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J Gen Microbiol. 1990 Nov;136(11):2155-63.

Lymphoproliferative and cytotoxic responses of human peripheral blood mononuclear cells to mannoprotein constituents of Candida albicans.

Author information

1
Laboratory of Bacteriology and Medical Mycology, Istituto Superiore de Sanità, Rome, Italy.

Abstract

Two major proteoglycan constituents (designated F1 and F2) of the cell wall of Candida albicans were separated by ion-exchange chromatography from a crude carbohydrate-rich extract (GMP), and investigated for their chemical and molecular composition, antigenicity and immunomodulatory properties in cultures of human peripheral blood mononuclear cells (PBMC). Both fractions consisted predominantly of Periodic acid-Schiff (PAS) and concanavalin A (Con A)-reactive material consisting of greater than 90% mannose, 3-5% protein and small amounts of phosphorus; each was recognized by an anti-Candida rabbit serum as well as by a monoclonal antibody (mAb AF1) directed against an oligosaccharide epitope present on the fungal cell surface. When F1 and F2 were subjected to SDS-PAGE, transblotted and stained with enzyme-conjugated mAb AF1 or Con A, most of the antibody or lectin bound to high molecular mass (greater than 200 kDa) polydisperse material, some of which was present in F2 (as in the starting GMP extract) but absent in F1. This difference was also observed in PAS-stained gels of the two fractions. The F2, but not the F1, constituent was as active as the unfractionated GMP extract in inducing lymphoproliferation, production of the cytokines interleukin-2 and interferon-gamma, and generation of cytotoxicity against a natural-killer-sensitive target cell line (K562). These immunomodulatory properties were, like those possessed by GMP, protease-sensitive and heat-stable. Treatment of PMBC cultures with a modulatory anti-T-cell receptor antibody abolished the lymphoproliferation induced by GMP and F2 but not that induced by phytohaemagglutinin, showing that the mannoprotein materials of C. albicans acted through interaction with the antigen receptor complex.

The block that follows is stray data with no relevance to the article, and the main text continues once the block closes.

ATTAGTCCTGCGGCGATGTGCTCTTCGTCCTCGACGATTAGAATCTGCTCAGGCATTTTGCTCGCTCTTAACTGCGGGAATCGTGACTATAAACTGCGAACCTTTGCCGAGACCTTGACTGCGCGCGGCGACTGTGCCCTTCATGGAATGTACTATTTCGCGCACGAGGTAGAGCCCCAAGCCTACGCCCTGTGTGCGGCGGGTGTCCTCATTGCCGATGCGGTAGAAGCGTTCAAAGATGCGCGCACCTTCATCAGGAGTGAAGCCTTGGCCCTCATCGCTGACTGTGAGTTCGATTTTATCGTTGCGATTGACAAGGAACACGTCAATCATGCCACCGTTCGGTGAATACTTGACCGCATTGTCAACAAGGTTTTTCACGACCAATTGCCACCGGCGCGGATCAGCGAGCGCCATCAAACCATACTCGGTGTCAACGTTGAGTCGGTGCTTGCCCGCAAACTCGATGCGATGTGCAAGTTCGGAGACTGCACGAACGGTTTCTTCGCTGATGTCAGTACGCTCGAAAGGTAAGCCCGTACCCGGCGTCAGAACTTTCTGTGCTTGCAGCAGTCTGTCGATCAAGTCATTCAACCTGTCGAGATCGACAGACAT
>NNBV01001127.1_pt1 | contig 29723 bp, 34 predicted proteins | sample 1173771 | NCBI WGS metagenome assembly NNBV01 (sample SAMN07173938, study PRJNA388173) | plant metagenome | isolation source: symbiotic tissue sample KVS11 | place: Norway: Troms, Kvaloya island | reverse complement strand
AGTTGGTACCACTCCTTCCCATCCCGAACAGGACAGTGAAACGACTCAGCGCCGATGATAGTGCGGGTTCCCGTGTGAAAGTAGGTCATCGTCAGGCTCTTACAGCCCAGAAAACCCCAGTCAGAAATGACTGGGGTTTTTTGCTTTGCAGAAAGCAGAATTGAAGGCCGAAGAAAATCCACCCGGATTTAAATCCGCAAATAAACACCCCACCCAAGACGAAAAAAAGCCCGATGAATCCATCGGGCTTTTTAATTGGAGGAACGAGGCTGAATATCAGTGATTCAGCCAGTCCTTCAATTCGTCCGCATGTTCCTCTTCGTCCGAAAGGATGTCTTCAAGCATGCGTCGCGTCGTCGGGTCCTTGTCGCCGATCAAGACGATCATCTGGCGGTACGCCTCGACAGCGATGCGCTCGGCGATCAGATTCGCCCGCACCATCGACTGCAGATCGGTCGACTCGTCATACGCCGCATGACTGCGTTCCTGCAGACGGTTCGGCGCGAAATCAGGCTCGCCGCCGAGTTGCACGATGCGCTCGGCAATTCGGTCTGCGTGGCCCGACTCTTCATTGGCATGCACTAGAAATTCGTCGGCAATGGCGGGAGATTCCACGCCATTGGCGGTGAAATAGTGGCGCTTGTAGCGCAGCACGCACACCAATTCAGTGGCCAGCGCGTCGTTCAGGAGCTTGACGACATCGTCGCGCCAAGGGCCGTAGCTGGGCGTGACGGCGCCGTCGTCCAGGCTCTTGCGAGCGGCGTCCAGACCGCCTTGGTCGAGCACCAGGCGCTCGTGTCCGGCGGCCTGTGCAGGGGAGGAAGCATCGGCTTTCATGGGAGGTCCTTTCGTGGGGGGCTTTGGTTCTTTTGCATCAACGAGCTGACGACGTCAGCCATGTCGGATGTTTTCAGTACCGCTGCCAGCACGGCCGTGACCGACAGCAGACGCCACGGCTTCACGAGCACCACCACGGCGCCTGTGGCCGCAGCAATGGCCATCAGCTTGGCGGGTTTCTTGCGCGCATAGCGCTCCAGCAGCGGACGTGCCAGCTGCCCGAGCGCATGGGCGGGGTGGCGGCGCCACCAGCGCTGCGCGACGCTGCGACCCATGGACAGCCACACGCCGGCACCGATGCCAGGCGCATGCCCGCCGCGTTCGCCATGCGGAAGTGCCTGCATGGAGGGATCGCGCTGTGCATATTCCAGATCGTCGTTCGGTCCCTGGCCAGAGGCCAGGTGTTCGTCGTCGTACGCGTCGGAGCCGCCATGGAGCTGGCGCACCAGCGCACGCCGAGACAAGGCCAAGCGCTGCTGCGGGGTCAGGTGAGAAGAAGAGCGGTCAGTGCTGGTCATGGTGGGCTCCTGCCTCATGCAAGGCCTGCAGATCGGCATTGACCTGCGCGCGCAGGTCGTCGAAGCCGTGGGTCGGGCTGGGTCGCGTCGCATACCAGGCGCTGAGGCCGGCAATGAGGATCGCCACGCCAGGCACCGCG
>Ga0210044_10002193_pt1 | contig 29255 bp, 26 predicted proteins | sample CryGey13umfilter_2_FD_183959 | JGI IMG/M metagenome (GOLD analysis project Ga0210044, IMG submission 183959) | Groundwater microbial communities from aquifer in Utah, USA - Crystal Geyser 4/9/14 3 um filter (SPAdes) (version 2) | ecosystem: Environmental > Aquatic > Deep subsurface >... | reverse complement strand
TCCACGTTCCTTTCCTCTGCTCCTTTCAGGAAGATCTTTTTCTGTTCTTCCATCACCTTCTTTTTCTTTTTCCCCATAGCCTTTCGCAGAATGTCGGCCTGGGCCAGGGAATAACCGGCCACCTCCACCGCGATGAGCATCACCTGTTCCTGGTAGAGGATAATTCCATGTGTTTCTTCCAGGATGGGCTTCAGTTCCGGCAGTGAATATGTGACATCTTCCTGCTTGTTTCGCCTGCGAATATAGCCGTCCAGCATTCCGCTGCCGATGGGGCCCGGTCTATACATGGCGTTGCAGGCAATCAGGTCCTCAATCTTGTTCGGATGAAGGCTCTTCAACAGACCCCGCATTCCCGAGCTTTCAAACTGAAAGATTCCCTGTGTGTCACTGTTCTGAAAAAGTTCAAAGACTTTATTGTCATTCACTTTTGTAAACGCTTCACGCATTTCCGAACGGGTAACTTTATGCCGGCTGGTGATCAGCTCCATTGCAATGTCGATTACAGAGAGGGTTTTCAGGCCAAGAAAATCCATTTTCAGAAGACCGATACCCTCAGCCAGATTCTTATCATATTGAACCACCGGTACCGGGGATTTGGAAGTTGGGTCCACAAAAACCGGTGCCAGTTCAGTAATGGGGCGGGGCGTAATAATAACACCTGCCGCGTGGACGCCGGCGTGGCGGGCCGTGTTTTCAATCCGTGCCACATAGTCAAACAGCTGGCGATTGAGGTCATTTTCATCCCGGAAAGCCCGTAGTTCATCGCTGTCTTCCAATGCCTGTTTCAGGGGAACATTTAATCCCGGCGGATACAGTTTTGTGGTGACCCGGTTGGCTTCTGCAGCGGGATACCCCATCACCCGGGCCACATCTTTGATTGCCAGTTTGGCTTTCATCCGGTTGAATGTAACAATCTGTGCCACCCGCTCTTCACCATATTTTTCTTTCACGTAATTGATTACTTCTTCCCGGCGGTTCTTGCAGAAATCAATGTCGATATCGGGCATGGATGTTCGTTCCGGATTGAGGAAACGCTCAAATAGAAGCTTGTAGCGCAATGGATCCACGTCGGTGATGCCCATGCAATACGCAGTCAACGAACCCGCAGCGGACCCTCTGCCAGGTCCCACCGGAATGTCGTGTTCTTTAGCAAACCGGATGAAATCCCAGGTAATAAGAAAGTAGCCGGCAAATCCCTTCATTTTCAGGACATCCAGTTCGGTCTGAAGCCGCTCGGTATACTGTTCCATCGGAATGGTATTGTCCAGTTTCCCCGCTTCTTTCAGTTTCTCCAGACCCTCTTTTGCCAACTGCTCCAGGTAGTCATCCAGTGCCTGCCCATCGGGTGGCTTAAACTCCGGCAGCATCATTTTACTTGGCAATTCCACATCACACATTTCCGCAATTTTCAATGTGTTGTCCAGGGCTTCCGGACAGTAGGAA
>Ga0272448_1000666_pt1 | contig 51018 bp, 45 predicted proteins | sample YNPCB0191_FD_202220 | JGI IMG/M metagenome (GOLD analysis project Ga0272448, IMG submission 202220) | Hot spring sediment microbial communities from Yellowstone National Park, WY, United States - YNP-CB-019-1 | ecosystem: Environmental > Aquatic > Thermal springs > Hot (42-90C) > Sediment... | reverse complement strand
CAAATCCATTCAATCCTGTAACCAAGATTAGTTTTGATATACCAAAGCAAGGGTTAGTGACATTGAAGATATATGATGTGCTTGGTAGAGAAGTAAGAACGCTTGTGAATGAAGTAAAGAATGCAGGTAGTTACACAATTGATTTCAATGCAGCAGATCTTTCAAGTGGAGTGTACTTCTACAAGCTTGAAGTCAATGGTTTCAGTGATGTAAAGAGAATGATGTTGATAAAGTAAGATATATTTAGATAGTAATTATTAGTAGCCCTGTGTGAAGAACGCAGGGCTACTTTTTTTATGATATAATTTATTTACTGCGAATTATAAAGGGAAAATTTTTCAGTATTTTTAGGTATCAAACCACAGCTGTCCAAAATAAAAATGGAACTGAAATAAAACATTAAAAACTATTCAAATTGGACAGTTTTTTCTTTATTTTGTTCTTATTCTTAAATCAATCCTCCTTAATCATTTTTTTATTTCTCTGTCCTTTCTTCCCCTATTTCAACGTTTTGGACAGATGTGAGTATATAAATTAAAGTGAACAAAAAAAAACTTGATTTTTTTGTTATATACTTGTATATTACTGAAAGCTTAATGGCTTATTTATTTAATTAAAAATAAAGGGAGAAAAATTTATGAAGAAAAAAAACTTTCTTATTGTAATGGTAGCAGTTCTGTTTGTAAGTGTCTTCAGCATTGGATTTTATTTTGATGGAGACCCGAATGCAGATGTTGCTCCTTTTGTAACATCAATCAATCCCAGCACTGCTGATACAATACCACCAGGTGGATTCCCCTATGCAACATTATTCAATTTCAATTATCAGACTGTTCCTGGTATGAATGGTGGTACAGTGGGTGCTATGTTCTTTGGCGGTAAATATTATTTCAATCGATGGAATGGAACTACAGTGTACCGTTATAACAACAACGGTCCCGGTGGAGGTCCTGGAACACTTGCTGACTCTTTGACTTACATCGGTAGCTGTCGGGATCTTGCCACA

PMID:
1706757
DOI:
10.1099/00221287-136-11-2155
[Indexed for MEDLINE]

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